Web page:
An alternative title might be, “How a Buoy from Prince Edward Island Travelled Half-Way Across the Country – Twice.”
Isn’t the world a bit of a funny, but unique place for the most part.
Things happen or don’t happen, and often times there is no real explanation for why, but things obviously do happen.
In June 2017, Lynn and I spent the best part of a morning hiking along the shore of Boughton Island which is located just off the east coast of Prince Edward Island. You can read about our morning hike on the beach here.
While on Boughton Island, we found a fully intact lobster buoy that had washed up on the beach front. As we walked along the beach, you could see and hear the lobster boats off in the distance. A gentle thumping and rumbling noise wafting across the sea.
So, what happened after we found the buoy? Why not read “The Journey of Number 38.” Reading it will give some context and a little of the back story.
Throughout the rest of 2017 and 2018, we spent time(mostly Lynn) getting to know Krystle via Facebook. She’s a vibrate Islander who has lobster fishing and all that it entails, flowing through her blood.
As time progressed, we told Krystle when we would be back on PEI and that we were exceedingly excited to meet her Dad, Mom and herself, as well as to spend the day lobster fishing with them.
Excited to have us with them, Krystle hoped that we would enjoy the experience, as this was the real authentic lobster fishing experience, the pre-dawn start; the weather being what it might be that day and the ocean awakening as either flat and calm, to rolling and cranky, and everything in between.
Excited at the prospect of the upcoming day to be spent with them, we kind of looked at this has one of the highlights of our trip to the Island this year. Not to diminish any of the other activities, but for us, this was perhaps something that most visitors to the Island might not have the opportunity to experience.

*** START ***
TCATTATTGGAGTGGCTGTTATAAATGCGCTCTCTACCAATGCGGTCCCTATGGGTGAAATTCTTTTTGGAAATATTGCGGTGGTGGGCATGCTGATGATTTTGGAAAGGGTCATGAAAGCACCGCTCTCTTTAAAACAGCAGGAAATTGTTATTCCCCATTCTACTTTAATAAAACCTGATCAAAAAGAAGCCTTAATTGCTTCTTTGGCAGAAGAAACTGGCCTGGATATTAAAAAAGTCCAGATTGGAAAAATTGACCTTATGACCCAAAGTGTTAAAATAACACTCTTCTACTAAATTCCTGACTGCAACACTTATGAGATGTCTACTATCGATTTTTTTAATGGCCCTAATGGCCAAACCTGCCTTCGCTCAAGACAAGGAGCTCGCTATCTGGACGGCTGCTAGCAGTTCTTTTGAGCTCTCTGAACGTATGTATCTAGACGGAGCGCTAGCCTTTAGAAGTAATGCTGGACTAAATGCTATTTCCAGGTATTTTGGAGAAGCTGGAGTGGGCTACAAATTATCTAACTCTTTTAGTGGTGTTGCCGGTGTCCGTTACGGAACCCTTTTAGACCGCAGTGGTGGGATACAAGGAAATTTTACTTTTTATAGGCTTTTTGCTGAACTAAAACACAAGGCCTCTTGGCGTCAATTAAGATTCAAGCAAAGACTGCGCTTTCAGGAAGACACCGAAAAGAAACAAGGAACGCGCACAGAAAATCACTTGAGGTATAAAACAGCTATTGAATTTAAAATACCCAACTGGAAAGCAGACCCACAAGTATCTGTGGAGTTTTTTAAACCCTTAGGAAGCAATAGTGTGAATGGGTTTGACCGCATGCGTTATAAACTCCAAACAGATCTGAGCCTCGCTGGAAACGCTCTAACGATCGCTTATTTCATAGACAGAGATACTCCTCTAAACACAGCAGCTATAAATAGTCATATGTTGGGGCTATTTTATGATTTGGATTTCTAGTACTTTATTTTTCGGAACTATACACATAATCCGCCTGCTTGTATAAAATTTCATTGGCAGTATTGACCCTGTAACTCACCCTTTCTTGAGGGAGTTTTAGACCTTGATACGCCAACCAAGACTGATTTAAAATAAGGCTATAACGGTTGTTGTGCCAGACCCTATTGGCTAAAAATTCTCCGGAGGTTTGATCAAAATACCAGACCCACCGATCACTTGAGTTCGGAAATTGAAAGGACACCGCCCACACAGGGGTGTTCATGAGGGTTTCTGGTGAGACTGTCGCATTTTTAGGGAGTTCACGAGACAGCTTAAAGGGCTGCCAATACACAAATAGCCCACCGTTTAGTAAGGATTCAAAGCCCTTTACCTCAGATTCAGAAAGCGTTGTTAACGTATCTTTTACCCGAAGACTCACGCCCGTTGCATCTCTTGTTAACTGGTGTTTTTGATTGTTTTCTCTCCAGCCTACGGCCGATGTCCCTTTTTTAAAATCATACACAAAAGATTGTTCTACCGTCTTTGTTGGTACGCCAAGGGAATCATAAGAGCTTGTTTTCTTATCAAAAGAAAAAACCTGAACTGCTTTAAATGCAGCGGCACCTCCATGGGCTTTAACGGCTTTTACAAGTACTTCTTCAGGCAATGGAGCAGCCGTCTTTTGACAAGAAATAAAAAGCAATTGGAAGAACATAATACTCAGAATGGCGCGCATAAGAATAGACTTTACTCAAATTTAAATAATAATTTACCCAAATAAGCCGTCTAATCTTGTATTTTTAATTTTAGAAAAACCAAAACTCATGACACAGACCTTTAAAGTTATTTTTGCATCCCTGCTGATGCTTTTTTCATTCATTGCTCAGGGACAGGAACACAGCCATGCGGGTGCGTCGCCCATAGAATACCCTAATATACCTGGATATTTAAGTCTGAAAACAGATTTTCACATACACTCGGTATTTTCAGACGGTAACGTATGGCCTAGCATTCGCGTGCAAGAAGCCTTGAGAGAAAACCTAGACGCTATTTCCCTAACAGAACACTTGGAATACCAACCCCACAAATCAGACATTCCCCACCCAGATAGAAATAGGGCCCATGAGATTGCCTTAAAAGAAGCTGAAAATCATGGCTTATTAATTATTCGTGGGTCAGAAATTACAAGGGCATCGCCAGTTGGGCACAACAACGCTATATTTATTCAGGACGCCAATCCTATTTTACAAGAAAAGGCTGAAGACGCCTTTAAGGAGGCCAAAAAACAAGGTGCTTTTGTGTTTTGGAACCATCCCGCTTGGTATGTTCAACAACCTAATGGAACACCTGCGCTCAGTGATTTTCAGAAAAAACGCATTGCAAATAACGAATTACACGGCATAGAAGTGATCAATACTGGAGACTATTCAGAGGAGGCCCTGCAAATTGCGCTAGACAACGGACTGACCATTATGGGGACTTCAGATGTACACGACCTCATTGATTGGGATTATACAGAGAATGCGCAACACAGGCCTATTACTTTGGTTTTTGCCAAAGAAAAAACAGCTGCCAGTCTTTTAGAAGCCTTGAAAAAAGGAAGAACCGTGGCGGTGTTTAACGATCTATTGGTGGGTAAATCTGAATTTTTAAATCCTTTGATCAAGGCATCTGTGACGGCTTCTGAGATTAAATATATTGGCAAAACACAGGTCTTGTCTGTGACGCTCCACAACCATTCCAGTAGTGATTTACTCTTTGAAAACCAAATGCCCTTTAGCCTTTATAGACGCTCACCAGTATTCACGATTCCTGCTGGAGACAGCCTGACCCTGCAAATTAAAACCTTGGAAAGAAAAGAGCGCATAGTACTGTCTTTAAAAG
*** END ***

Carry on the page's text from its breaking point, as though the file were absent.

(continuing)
In addition, finally getting to meet the people you’ve come to be friends with over the past year… that is and was the highlight.
As part of the planning for our trip, we knew already that lobster fishing was an early pre-dawn start. With that in mind, we weren’t thrilled with the idea of staying in or around Charlottetown, and having to get up at 3:00 am to get ready and then have to drive an hour to get to the harbour. We decided to look for accommodation on the eastern part of the Island that would put us closer to Launching Harbour. After a bit of searching, and with a recommendation from our daughter to look at Airbnb places, we found through Airbnb a super fully contained apartment in the Town of Montague on the east side of the Island.
In all honesty, both Lynn and I can say that this was one of the most enjoyable accommodations we’ve had over the years. In a way, it felt like home. Our Airbnb was very clean, comfortable and we got to experience for the first time a heat pump (gotta say… we’re a fan!). The hosts were friendly and accommodating to all our needs, but at the same time giving us the space to come and go as we pleased. In fact, we never really saw or heard them much, even though they were living above us. All of this wrapped up at $55.00 per night!
With our accommodations all set, we waited with anticipation for our vacation time to roll around.
Once on the Island, we connected with Krystal to firm up our plans with the idea of meeting her at her house between 4:30 and 4:45 am, as her place was on the road to the harbour. Once there, it was a short 5 to 10-minute trip to the boat.
With the alarm going off at 3:30 am, we were up with coffee in one hand and a bagel in the other… driving along the darkened roads of eastern Prince Edward Island to meet Krystal and the start of the day we’d been anxiously anticipating for the past number of months.
Lynn’s take on the start of the day.
We arrived at the “Now N Then” just before 5:00 am. After meeting and chatting a bit with her Mom and Dad, Lynn and I climbed aboard and watched as they prepared to get going for the day.
In just a few minutes, the key was turned on; the engine rumbled to life and we were off to haul in some of that world-famous Prince Edward Island lobster.
Heading down the channel of Launching Harbour with the sun starting to peak above the horizon in the distance.